Objections to God’s Particular Providence

Some may think that details are not regulated by God. For no one disposes anything in his planning unless he has knowledge thereof. But knowledge of particulars may well seem to be lacking in God, for the reason that particulars are known, not by the intellect, but by the senses. God, who is wholly incorporeal, can have no sense knowledge, but only intellectual knowledge. Consequently details may seem to lie outside the scope of divine providence.

Moreover, details are infinite, and knowledge of infinity is impossible, since the infinite as such is unknown. Therefore details seemingly escape the divine knowledge and providence.

Again, many particulars are contingent. But certain knowledge of such objects is out of the question. Accordingly, since God’s knowledge must be absolutely certain, it seems that details are not known or regulated by God.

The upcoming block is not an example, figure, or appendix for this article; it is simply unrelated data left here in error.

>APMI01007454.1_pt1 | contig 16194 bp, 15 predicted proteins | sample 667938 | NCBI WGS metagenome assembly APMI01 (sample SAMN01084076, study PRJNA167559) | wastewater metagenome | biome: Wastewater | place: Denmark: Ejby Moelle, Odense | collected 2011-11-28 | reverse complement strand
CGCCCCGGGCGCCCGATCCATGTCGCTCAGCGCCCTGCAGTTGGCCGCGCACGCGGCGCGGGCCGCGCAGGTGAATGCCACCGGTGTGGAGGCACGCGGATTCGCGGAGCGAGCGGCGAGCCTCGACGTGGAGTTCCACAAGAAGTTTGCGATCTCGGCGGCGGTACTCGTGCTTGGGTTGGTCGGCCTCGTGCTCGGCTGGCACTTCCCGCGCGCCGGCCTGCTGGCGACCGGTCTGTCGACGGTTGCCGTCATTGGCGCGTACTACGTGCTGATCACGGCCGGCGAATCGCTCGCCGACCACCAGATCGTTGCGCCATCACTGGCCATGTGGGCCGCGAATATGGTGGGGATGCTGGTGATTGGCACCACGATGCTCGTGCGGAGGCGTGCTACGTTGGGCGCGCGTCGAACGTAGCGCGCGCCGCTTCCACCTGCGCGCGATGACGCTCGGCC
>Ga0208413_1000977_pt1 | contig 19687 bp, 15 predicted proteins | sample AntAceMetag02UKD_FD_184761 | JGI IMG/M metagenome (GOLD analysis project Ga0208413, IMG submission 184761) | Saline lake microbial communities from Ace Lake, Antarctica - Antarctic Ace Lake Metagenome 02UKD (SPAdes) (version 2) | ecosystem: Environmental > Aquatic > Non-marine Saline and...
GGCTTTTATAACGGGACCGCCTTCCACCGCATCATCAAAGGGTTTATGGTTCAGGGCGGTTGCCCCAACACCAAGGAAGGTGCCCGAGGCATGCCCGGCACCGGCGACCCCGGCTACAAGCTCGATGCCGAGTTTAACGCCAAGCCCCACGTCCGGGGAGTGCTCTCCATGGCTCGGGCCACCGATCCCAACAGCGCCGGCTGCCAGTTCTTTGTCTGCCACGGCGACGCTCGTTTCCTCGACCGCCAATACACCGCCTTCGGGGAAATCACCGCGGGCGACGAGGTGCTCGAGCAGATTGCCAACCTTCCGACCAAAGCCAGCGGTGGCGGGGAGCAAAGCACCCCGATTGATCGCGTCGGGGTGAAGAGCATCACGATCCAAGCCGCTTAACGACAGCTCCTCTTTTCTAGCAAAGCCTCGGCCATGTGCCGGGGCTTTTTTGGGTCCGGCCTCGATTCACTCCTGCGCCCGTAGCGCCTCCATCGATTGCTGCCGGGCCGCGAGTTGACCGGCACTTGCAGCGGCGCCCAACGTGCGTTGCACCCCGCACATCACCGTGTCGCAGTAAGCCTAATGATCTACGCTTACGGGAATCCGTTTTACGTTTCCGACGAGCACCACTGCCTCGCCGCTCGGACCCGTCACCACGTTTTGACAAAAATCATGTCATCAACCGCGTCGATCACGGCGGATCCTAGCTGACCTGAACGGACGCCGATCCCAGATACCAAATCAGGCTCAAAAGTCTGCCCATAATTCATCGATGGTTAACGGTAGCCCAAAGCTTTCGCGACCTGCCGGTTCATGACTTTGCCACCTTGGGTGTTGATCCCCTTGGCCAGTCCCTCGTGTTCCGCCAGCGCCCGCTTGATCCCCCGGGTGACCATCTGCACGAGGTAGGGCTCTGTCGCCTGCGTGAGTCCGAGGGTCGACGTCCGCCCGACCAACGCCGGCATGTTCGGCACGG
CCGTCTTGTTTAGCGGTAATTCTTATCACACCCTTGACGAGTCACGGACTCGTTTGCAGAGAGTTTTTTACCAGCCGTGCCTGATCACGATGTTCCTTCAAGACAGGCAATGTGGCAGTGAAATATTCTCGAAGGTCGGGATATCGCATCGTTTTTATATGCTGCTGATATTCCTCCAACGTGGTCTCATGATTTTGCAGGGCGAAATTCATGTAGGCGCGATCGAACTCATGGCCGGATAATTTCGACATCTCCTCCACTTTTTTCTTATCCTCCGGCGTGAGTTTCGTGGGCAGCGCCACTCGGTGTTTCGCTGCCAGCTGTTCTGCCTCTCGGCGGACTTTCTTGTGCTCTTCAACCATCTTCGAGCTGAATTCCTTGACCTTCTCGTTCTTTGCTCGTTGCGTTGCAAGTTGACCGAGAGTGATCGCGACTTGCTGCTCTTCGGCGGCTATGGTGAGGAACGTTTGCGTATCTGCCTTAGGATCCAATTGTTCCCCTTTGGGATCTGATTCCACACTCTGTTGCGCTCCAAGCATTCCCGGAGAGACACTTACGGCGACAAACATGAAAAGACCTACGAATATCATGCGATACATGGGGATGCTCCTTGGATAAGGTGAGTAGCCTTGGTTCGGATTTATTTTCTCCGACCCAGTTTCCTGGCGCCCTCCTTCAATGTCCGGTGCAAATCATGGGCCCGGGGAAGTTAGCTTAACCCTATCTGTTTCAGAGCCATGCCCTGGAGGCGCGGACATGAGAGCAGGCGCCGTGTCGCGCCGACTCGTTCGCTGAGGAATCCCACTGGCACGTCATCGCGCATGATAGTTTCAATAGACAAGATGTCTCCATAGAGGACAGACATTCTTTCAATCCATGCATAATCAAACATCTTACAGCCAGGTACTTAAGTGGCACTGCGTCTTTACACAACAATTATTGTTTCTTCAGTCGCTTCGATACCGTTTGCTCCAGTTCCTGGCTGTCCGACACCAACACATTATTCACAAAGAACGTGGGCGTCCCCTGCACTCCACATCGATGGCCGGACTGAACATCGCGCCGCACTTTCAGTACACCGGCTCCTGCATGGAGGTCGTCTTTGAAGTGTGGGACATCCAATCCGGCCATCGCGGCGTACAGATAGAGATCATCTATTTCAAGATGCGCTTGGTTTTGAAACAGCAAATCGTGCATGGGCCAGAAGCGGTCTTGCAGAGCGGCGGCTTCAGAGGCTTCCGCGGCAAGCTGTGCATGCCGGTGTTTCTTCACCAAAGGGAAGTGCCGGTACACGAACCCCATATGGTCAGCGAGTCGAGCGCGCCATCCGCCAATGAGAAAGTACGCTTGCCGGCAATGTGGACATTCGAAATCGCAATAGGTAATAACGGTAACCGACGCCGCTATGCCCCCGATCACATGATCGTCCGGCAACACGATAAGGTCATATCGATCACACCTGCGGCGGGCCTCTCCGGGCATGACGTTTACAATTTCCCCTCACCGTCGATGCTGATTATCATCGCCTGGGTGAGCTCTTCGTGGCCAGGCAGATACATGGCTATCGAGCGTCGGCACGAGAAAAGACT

Besides, particulars do not all exist simultaneously, for some things decay only to have others take their place. But there can be no knowledge of non-existent things. Hence, if God has knowledge of details, there must be some things which He begins and ceases to know, and this involves the further consequence that He is mutable. Apparently, therefore, He does not know and dispose particulars.


St. Thomas Aquinas. (1265-1274). Compendium Theologiae: Objections to God’s Particular Providence, trans. by Cyril Vollert. St. Louis & London: B. Herder Book Co., 1947

All scripture is given by inspiration of God and is profitable for doctrine, reproof, correction, and instruction in righteousness (2 Timothy 3:16).

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